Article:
Gardening TipsWhat you Need to Know When You Don't Have a Green Thumb
Outdoor Flowering Containers
Outdoor containers filled with flowers make beautiful gifts, and to ensure that they remain attractive throughout the season, follow these steps.
~Location is important. Do not place a container filled with plants that enjoy full sun in a shady area, and vice versa. Sun loving plants need a minimum of 6-8 hours of daily direct sun. Partial sun/shade 4-6 hours of daily direct sun. Full shade are areas that receive early morning and late afternoon sun.
~Moisture should be checked daily. The easiest way to check the moisture level is to put your finger in the soil. The soil should be kept evenly moist. Wilting plants are often a sign that the soil is dry. The best time of day to water plants is early morning, and ideally you want to water the soil and not the foliage of the plant, as this will discourage mold and mildew. Water the container thoroughly, rather than small amounts more often. You will notice that later in the season as the plants get larger you will need to water more often as the plants root systems are larger. Weather, location, and container size and type will also dictate as to how often you need to water. Hot sunny locations will need more water as well as porous containers such as clay. Smaller containers will dry out faster than large containers.
~Nutrients keep plants healthy and flourishing. Flowering plants do best with a flowering plant fertilizer. When you look at a fertilizer container it will have 3 numbers on it. The middle number (2nd) is the percentage of phosphorus which promotes healthy root growth and flower production. Choose a fertilizer that has a higher middle number and a lower 1st and 3rd number such as 12-36-12. Fertilizer comes in different forms. Water soluble types will feed plants instantly. This should be given to plants weekly. Also available is a slow release fertilizer that will slowly feed plants for many weeks, and this can be sprinkled on the soils surface at the beginning of the season. If you choose to use the slow release fertilizer, periodically fertilize with a water fertilizer to give plants an extra boost. Always apply fertilizer to moist soil. If soil is dry, moisten it first before applying fertilizer.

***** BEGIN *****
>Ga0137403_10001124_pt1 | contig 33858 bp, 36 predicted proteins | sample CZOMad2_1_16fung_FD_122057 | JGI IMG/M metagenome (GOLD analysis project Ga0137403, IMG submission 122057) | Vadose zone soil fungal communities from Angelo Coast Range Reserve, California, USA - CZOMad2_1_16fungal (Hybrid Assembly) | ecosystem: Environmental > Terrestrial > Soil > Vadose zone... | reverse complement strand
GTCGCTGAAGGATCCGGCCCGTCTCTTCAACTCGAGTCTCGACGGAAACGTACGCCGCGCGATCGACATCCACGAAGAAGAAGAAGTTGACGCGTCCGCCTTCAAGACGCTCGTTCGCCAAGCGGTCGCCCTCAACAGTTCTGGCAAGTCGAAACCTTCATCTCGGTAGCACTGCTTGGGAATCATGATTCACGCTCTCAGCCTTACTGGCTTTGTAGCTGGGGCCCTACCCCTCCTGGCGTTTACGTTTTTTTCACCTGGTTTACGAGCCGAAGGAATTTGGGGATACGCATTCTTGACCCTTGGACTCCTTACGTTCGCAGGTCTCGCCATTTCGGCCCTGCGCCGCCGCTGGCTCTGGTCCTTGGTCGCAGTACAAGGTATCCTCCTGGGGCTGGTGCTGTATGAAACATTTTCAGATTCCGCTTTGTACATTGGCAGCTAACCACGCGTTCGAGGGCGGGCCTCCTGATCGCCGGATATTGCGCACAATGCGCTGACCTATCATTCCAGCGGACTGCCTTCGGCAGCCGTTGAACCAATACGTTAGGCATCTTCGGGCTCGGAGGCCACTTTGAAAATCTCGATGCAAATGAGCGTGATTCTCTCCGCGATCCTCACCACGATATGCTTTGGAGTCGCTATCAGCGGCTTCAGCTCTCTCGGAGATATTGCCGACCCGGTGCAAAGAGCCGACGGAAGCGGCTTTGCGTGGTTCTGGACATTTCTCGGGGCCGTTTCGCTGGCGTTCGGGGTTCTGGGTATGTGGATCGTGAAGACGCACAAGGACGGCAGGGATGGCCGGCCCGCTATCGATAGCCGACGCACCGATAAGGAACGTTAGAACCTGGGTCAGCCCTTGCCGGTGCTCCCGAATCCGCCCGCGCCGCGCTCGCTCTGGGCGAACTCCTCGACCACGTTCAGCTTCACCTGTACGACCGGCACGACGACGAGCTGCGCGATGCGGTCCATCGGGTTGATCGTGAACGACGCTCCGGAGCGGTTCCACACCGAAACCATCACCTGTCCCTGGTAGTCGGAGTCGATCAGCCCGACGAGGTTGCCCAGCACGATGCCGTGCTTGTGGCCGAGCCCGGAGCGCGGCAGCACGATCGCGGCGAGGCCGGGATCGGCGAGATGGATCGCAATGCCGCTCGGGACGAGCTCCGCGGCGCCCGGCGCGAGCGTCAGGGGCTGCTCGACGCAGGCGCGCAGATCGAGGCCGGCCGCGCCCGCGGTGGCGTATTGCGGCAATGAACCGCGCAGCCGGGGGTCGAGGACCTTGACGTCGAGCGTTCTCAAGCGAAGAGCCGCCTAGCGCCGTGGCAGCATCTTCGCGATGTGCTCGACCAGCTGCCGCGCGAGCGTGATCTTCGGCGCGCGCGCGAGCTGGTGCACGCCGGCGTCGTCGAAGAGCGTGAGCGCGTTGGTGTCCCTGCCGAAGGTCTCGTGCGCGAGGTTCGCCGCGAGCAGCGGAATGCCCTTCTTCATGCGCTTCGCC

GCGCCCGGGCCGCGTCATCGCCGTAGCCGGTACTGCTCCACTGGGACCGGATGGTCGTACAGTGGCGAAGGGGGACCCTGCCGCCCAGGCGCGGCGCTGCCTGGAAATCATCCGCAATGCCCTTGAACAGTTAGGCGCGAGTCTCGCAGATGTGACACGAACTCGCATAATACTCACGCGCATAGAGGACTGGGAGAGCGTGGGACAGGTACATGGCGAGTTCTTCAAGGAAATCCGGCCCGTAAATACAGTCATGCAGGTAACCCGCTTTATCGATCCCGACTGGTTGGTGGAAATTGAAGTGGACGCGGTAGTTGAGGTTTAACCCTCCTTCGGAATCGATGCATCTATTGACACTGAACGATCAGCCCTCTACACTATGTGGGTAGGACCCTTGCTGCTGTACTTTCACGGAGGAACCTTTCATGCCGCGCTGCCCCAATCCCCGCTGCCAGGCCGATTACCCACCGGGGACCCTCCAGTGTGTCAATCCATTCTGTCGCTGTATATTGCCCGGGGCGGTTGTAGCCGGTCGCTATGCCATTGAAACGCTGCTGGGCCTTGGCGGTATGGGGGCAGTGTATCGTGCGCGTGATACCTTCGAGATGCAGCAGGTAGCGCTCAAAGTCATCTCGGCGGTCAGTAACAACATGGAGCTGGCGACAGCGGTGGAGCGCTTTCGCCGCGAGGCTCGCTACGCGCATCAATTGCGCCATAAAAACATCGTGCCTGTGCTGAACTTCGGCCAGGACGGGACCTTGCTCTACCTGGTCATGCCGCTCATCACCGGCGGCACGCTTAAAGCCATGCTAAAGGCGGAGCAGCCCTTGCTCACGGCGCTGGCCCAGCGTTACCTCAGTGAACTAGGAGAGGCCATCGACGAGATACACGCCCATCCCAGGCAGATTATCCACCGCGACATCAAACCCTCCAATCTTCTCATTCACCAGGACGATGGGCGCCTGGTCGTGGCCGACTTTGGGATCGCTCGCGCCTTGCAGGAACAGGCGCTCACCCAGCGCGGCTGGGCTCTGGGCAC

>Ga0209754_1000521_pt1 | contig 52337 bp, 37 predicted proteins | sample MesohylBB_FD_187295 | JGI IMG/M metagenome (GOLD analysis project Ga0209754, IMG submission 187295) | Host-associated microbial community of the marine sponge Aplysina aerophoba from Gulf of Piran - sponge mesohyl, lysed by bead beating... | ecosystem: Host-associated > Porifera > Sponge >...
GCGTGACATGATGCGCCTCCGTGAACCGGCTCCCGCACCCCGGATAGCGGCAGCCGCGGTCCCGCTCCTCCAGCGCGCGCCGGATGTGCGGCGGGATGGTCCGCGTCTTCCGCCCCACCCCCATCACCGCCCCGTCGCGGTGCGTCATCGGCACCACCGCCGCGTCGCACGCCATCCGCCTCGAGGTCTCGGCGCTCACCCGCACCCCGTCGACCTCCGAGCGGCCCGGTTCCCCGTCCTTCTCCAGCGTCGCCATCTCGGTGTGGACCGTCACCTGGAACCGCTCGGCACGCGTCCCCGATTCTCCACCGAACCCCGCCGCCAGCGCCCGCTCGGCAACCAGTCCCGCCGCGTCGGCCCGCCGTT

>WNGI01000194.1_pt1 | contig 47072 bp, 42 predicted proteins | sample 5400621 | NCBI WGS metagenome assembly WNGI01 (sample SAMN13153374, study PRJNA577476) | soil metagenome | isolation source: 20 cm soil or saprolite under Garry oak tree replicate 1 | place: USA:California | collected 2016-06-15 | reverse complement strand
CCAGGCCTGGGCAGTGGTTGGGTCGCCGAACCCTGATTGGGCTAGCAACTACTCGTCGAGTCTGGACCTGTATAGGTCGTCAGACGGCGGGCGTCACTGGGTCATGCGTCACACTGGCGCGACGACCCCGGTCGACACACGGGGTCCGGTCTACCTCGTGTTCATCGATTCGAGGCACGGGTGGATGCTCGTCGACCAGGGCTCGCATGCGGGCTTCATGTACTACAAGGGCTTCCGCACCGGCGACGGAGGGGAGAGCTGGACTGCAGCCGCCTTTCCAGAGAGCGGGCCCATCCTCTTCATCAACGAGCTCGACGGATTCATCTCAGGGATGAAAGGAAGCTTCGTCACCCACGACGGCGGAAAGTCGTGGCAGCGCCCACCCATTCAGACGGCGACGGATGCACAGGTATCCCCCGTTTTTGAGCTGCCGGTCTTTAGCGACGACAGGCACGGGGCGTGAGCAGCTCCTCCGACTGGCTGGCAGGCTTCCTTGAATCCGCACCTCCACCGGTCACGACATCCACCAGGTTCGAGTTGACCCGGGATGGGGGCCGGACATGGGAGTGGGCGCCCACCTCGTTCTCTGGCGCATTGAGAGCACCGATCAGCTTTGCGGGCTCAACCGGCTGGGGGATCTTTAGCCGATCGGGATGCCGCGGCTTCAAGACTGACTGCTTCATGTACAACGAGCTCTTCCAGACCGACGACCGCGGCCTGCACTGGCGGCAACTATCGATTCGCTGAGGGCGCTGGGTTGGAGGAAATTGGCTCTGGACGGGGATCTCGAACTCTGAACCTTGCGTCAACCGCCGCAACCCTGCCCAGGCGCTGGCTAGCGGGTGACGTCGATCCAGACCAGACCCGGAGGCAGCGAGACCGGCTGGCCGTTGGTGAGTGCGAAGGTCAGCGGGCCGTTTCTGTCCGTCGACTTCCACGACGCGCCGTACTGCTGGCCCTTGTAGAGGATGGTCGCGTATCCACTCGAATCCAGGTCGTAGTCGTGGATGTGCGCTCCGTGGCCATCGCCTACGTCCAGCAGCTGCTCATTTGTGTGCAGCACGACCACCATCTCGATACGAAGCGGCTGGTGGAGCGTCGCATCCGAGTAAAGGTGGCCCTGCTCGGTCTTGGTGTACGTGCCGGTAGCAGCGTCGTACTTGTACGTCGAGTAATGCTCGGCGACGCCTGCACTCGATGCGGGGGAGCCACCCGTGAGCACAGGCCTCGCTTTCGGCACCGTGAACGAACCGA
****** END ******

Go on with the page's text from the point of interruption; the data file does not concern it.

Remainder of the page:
~Pests and disease can quickly harm plants, so you want to catch any problem early. Aphids are a common problem and are often found on and under foliage, stems and new growth. Aphids can be green, red or black and they leave a sticky substance on the leaf. If you catch them early, you can spray them off the plant with a blast of water. If the problem becomes more severe you may have to spray the plant with a pesticide. To help prevent aphids and other pests, spray plants weekly with an organic insecticidal soap as this will destroy pests at an early stage. Mold and mildew can also become a problem. Always remove broken, or damaged leaves and stems before they start to rot and also any finished flowers.
~Removing finished flowers not only prevents disease but also promotes more flowers. Spent flowers that are left on the plant will form seed pods which takes valuable nutrients away from the plants flower production. There are some flowers that are self-cleaning and these do not need to be removed as they don’t set seed. These are ideal for those low-maintenance containers.
~Sometimes plants can become spindly as the season progresses. Giving them a trim will keep them looking tidy as well as promote new growth, resulting in bushier, fuller plants.